An exclusive training workshop for cardiovascular researchers interested in non-invasive doppler flow velocity measurements as a means to study vascular biology, hemodynamics and cardiac function in small rodents.
During this course, scientists will learn experimental strategy and procedure for successful non-invasive cardiac research using established Doppler Flow Velocity measurement techniques. The course includes review of important fundamental concepts including proper sedation, assessment of electrocardiogram, temperature control and respiration.
In addition to these fundamentals, attendees will learn how to measure blood flow velocity from various sites in the cardiac and systemic circulatory system, including the coronary left main artery, using non-invasive Doppler Flow Velocity measurements, all while simultaneously tracking vital physiological signals including heart rate, respiration rate and core body temperature. Specifically, attendees will learn how to measure and analyze baseline and post-intervention blood flow velocities to determine indices of systolic function (peak aortic flow velocity), LV contractility (aortic acceleration), diastolic function (E/A ratio), LV lusitropy (DT), coronary flow reserve (baseline/hyperemic coronary flow) and aortic stiffness (pulse wave velocity).
Utilizing these functional measurements is essential for the effective study of various cardiovascular and hemodynamic disease models, including hypertension, atherosclerosis, arterial stiffness, cardiac hypertrophy and heart failure models, to name a few. In addition to learning best-practices in non-invasive monitoring and measurement techniques, attendees will also have an opportunity to discuss experimental design and research objectives with course instructors.
Doppler Flow Velocity and Rodent Surgical (vital sign) Monitoring equipment for this course has been graciously supplied by Indus Instruments. Learn more about these technologies by visiting www.scintica.com, their global product distribution and support partner.
Baylor College of Medicine
Industry: $3,295 (USD)
Academic: $2,795 (USD)
- Fundamentals of physiological and ultrasound measurements in preclinical cardiovascular disease
- Key physiological principles – signals, sampling and noise issues
- Key ultrasound principles – pulsed Doppler concept- range/depth/angle, signals, sampling/processing, aliasing, frequency
- Understanding the differences between blood flow & blood flow velocity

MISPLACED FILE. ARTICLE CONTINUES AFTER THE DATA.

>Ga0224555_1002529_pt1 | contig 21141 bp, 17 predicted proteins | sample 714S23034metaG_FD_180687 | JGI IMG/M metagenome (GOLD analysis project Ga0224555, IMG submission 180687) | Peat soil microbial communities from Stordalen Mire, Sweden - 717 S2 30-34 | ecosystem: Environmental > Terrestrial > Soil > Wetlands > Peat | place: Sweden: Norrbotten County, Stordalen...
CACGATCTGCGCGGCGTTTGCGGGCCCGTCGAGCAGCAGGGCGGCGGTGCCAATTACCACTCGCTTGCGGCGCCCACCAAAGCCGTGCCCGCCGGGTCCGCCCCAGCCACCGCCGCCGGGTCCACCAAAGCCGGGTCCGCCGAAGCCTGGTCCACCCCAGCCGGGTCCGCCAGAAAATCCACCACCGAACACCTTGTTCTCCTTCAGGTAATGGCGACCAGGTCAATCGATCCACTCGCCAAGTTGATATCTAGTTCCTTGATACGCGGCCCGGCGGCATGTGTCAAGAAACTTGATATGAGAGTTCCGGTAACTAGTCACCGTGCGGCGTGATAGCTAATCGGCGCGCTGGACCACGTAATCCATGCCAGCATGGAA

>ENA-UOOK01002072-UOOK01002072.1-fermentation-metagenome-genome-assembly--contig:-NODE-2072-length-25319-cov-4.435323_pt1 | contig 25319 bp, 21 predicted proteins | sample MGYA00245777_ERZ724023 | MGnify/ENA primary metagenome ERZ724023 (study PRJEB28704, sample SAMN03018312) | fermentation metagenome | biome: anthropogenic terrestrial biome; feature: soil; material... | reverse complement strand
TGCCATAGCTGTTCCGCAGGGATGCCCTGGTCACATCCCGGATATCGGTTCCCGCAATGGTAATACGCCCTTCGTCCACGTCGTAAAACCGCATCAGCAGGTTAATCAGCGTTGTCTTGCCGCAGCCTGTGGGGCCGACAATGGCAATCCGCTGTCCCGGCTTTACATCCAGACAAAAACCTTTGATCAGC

- Cardiovascular anatomy: cardiac sites & vascular sites
- Cardiac function: measuring blood flow velocity at aortic root, at mitral orifice in rodents (mice) to determine systolic & diastolic function, respectively
- Coronary function: measuring blood flow velocity in left main coronary artery in rodents (mice) to determine coronary flow reserve
- Vascular function: measuring blood flow velocity at aortic arch and abdominal aorta in rodents (mice) to determine pulse wave velocity to estimate aortic/arterial stiffness
- Measurement procedures, signal qualification, data analysis and interpretation
Topics of Discussion:
- How could specific cardiovascular diseases be modeled in this animal or subject group?
- What can we measure to diagnose and study certain cardiovascular diseases?
- How does the cardiovascular system adapt and compensate with disease?
- How these physiological compensations effect the model, measurements and interpretation of results?
Dr. Anil K. Reddy, PhD
Dr. Reddy’s research interests include evaluation of cardiac and vascular mechanics in senescent, disease, transgenic, and surgical models of mice. Some of the rodent models he studies include atherosclerosis, dwarf, myocardial infarction/remodeling, pressure overload, hypertension, absent vascular tone, and absent steroid receptor coactivator-1, with the main goal being to translate what is learned in mice to humans for early detection and screening. Using noninvasive methods, such as pulsed Doppler Flow Velocity measurements as well as imaging methods, animals are phenotyped as abnormalities develop and progress, and their cardiovascular system is monitored as it adapts and compensates for the deterioration of function or for missing or over-expressed proteins. The main goal is to translate what is learned in mice to humans for detection and screening of cardiovascular diseases at an early stage when potential therapies can be most effective at preventing disease progression.